Many parents know and are prepared for the fact that many air travelers feel a sense of dread when they see infants and young children board a plane. Because of this, parents can be prepared for the worst instead of expecting the best. So just how can you make the most of this situation and make your holiday travel pleasurable for you, your children, and the passengers around you?
Here are my “Top Ten Tips and Tricks” to help you parents out there on your flight.
1. Prepare your kids for the flight. Start to talk about air travel with your kids and what they should expect days in advance. Don't think your child is too young to understand what you are talking about. Try to point out pictures of planes in books, on television or movies, and let them know where their destination is and what they will be doing there. Children often need to be prepared for new events and/or change, and when they know what to expect, they often adapt to it quicker than if they were not prepared. Add the excitement of the holidays to this, and kids can be off the hook.
2. Bring your own snacks/drinks on your trip. And plenty of them. You never know when you may be delayed or stuck on the tarmac or at the gate and food / drink is not available. When your kids feel hungry, there is often no stopping their discomfort, and patience is not a virtue that many of your kids understand. However, on my recent trip I was able to discuss the concept of patience with my 2 year-old daughter. She wanted get on the plane (unrelated to the food issue), but it was not time to board. She saw other people boarding and began to cry and plead to get on the plane. I talked about patience and waiting. I said that patience is when someone waits for something and they choose not to feel upset. She stopped crying and started saying “patience… wait…”. The biggest disservice I feel we do with our children is to not believe that they can understand concepts. The second disservice is getting upset when we set our expectations too high.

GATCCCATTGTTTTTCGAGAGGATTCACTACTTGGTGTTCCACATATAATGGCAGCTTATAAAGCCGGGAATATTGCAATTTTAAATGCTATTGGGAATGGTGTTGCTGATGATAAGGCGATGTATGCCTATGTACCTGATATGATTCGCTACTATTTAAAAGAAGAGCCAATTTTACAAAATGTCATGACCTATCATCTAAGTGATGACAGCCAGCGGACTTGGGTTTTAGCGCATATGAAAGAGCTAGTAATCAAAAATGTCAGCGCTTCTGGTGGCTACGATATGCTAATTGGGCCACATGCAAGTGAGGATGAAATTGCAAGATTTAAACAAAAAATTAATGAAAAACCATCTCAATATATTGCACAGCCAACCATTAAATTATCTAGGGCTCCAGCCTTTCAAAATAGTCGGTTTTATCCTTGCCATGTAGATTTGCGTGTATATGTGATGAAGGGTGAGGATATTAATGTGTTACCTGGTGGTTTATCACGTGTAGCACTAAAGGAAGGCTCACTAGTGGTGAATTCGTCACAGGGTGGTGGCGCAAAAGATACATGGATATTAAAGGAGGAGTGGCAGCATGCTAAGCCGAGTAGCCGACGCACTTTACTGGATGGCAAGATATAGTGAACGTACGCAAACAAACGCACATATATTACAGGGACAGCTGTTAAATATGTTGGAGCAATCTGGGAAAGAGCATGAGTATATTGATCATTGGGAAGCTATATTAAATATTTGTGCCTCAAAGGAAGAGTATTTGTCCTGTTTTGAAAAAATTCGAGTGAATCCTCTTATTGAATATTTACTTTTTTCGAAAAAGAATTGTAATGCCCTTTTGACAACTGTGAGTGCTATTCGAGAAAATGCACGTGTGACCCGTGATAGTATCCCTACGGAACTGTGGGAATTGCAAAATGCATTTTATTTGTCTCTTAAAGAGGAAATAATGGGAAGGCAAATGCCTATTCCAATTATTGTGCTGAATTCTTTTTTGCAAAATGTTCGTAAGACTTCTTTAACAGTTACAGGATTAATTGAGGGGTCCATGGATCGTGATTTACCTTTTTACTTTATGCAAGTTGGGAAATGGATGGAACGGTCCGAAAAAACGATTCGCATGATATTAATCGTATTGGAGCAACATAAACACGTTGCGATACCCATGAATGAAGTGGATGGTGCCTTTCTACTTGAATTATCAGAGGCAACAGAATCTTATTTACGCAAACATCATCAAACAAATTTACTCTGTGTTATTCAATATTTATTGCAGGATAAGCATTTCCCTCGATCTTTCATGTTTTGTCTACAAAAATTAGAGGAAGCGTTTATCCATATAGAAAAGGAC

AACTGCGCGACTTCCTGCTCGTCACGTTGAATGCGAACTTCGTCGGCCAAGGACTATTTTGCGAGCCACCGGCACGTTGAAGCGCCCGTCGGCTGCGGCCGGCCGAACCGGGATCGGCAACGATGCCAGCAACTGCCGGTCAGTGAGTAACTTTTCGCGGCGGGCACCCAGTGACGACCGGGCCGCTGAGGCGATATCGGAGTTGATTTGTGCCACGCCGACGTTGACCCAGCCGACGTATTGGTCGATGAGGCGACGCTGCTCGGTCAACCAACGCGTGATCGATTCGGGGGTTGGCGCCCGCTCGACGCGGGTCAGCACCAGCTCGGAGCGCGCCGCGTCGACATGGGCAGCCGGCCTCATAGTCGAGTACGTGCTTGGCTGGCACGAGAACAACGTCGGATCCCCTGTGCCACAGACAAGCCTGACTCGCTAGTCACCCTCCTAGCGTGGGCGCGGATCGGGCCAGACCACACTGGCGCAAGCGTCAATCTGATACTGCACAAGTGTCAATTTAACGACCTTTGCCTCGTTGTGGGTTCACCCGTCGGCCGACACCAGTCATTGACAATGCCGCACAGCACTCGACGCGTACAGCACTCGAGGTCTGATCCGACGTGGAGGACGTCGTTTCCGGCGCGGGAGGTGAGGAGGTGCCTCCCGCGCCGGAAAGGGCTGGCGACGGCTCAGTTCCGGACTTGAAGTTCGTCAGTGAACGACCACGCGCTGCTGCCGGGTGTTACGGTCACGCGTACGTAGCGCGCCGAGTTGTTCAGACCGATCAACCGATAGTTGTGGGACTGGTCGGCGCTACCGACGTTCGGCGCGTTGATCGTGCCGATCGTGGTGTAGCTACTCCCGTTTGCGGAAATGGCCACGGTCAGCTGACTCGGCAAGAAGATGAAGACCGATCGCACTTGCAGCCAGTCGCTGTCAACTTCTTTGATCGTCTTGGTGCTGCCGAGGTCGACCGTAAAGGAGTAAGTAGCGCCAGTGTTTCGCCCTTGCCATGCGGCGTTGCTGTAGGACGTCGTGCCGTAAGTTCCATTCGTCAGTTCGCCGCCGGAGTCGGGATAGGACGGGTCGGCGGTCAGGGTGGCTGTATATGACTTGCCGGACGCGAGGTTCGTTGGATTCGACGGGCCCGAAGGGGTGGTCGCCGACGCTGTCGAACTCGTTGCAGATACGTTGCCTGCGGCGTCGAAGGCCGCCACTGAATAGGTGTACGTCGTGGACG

3. Realize that you are taking your child out of their normal routine. Keep in mind how they respond to change in other situations involving change, and don't expect them to behave any differently. Be aware of your child's temperament (easy, slow to warm up, or difficult or any mix of the three), and know that even if they normally do behave well, they may react out of character when under stress.
4. Note that when you are under stress, your children are under stress. You cannot avoid this. Travel is rough enough, but visiting family can add to the undercurrent of your stress. Your children are often a mirror for you, whether you recognize it or not. In my work with children and families, I can confidently say that most of the time that children are having challenges, it is because the parents are also having challenges in some way. Check your own attitude and your feelings about traveling with your children before you leave, and check in with yourself or spouse many times throughout your flight, if necessary. If you are having a tough time with your stress, calmly let your kids know and be honest about it. If you know that you may feel stress before you take a flight, prepare yourself and prepare with different strategies to keep your kids and yourself cool.